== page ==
This is the second book in the Victorian San Francisco Mystery series by M. Louisa Locke.

In 1879 San Francisco, young widow Annie Fuller struggles to survive after her late husband left her penniless, with only a boardinghouse to provide her a small income. Although Annie is a financial genius, being a woman prevents her from finding work as a financial consultant, thus she creates as her alter ego, Madam Sybil, a clairvoyant specialising in business advice. Surprisingly as Sybil she becomes successful, as it seems that men prefer getting advice from a fortune teller than from an intelligent woman who understands the economy. When one of her boarders, Miss Pinehurst, asks for her help to expose a team of trance mediums who threaten her sister's health and fortune, Annie starts to investigate with the help of her boyfriend, young and attractive lawyer Nate Dawson and her young Irish maid, Kathleen Hennessey. Although Annie is determined to solve the case and help her friend, she finds herself way over her head, as she has to cope with impostors, blackmailers, uneasy spirits, and a dangerous murderer.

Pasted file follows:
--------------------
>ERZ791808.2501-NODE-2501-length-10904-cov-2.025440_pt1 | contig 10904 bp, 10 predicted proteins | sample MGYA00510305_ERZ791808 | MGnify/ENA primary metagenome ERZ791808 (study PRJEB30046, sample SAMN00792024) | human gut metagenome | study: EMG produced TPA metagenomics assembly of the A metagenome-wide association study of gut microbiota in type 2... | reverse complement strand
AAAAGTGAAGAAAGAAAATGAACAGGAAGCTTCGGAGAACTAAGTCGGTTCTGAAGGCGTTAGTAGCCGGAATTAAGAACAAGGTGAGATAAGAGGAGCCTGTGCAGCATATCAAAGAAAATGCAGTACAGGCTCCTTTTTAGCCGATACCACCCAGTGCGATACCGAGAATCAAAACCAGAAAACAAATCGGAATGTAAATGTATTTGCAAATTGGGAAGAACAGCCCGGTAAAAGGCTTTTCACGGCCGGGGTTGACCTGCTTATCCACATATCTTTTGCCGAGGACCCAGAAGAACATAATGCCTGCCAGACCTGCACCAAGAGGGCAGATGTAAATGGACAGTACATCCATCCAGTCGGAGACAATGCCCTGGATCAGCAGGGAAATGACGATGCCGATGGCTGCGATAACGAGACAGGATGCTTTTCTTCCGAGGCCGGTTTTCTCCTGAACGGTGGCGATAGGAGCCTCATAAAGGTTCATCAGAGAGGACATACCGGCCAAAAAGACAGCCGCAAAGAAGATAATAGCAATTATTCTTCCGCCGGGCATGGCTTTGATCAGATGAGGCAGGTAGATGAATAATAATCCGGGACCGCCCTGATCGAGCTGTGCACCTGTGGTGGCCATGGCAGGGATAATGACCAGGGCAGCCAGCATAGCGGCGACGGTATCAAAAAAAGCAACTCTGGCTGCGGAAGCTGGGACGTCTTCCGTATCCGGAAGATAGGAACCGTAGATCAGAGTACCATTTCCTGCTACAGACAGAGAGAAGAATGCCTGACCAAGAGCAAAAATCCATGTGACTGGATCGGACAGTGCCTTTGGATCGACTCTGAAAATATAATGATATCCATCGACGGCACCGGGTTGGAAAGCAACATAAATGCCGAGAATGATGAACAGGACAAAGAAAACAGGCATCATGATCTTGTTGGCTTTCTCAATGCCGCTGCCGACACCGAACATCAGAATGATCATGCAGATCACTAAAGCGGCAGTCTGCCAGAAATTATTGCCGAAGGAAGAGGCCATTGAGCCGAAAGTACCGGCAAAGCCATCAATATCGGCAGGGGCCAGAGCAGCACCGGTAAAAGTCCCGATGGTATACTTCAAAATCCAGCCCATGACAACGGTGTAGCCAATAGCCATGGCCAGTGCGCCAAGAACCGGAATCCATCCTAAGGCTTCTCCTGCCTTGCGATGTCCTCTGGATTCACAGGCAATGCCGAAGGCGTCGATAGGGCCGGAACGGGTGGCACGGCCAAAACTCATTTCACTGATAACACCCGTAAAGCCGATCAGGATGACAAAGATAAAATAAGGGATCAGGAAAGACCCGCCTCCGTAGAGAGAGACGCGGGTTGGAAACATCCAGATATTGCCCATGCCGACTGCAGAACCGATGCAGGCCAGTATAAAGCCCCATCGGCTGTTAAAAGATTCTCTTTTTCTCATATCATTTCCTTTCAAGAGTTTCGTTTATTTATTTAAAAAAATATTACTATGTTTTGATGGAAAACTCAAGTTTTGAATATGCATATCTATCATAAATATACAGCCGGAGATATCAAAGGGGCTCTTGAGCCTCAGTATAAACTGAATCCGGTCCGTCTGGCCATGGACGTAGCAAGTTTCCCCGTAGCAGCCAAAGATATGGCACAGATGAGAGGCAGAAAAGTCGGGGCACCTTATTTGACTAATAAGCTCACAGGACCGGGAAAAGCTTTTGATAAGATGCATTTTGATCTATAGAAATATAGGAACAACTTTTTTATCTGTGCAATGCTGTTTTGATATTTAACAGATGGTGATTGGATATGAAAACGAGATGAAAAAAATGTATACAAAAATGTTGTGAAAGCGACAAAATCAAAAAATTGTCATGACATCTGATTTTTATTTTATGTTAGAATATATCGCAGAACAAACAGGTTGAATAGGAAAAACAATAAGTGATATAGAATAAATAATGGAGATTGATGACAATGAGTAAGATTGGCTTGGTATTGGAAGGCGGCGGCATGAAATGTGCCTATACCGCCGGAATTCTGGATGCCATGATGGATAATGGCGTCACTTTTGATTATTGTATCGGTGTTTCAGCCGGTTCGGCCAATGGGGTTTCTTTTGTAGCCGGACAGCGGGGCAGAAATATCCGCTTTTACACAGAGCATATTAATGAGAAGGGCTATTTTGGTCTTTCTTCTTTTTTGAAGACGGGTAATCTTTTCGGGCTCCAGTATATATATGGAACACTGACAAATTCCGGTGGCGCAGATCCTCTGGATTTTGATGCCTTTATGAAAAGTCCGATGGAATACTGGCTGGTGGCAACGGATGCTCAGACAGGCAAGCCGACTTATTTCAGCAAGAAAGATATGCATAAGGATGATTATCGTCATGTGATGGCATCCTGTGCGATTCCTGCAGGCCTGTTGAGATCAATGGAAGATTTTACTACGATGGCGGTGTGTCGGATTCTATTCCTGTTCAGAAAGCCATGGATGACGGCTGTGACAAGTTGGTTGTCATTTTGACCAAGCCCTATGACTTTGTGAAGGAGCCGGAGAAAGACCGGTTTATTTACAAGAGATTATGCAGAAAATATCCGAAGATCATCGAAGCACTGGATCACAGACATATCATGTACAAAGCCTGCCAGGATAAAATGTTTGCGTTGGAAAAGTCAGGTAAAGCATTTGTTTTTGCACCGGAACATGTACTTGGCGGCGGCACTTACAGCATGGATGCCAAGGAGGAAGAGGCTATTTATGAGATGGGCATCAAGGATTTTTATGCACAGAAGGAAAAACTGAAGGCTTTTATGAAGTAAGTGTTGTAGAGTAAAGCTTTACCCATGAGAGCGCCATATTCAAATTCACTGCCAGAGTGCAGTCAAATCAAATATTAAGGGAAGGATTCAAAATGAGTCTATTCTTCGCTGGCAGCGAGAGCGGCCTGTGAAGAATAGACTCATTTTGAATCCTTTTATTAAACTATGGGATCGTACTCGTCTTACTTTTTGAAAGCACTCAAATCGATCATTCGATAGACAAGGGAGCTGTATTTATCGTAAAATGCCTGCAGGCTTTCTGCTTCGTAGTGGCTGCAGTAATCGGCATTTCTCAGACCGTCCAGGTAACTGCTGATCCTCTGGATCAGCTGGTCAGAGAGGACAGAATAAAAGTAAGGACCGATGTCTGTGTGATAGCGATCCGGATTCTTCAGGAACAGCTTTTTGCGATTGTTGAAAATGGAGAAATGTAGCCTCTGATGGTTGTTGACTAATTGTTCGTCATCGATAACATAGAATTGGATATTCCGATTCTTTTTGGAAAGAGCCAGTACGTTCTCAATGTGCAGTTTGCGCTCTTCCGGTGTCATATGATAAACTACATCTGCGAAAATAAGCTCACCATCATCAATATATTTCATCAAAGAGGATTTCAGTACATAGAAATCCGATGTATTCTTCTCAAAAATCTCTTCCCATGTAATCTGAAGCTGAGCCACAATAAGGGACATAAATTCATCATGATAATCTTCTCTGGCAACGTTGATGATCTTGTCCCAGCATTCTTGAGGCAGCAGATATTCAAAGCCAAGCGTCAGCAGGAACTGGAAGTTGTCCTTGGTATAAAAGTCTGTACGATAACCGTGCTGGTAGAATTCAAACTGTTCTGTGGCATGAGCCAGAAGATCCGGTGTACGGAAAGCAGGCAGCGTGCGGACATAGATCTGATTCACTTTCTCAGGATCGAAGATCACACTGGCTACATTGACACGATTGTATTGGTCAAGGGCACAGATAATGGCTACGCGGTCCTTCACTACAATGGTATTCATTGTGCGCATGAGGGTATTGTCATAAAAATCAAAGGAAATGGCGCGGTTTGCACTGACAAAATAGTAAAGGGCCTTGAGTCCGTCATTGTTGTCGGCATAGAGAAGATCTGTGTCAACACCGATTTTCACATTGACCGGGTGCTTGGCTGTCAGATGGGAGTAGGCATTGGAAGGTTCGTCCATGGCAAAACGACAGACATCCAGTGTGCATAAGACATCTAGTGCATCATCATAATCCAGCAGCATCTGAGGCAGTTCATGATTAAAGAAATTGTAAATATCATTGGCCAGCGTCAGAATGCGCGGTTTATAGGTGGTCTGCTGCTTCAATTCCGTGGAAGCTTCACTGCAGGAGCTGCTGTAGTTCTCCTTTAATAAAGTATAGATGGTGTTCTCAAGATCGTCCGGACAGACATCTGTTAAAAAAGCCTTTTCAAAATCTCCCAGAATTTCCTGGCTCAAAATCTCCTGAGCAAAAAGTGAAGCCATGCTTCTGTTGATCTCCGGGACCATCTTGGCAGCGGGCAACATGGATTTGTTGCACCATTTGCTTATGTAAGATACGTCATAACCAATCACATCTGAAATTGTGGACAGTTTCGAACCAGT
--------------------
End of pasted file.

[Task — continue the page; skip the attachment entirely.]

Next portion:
This historical mystery is very well written and gripping and the atmosphere of 1870's San Francisco is excellent, with beautiful descriptions of the city and the everyday life of the time. Also, as the story is set during Halloween, there are great descriptions of Halloween related decorations and activities in the 1870's. The characters were wonderfully introduced in the first book and are brilliantly developed in this one. Both Annie and Nate are very likable and realistically drawn and also Kathleen is further developed as she is given a more central role than in the first book. What I loved most however, is the way the romantic relationship is developed between Annie and Nate, and the way they deal with Annie's independence and insistence to work. As we see the events from both their points of view, it is very interesting to see the different ways they envision their future life together and face society's perceptions about women.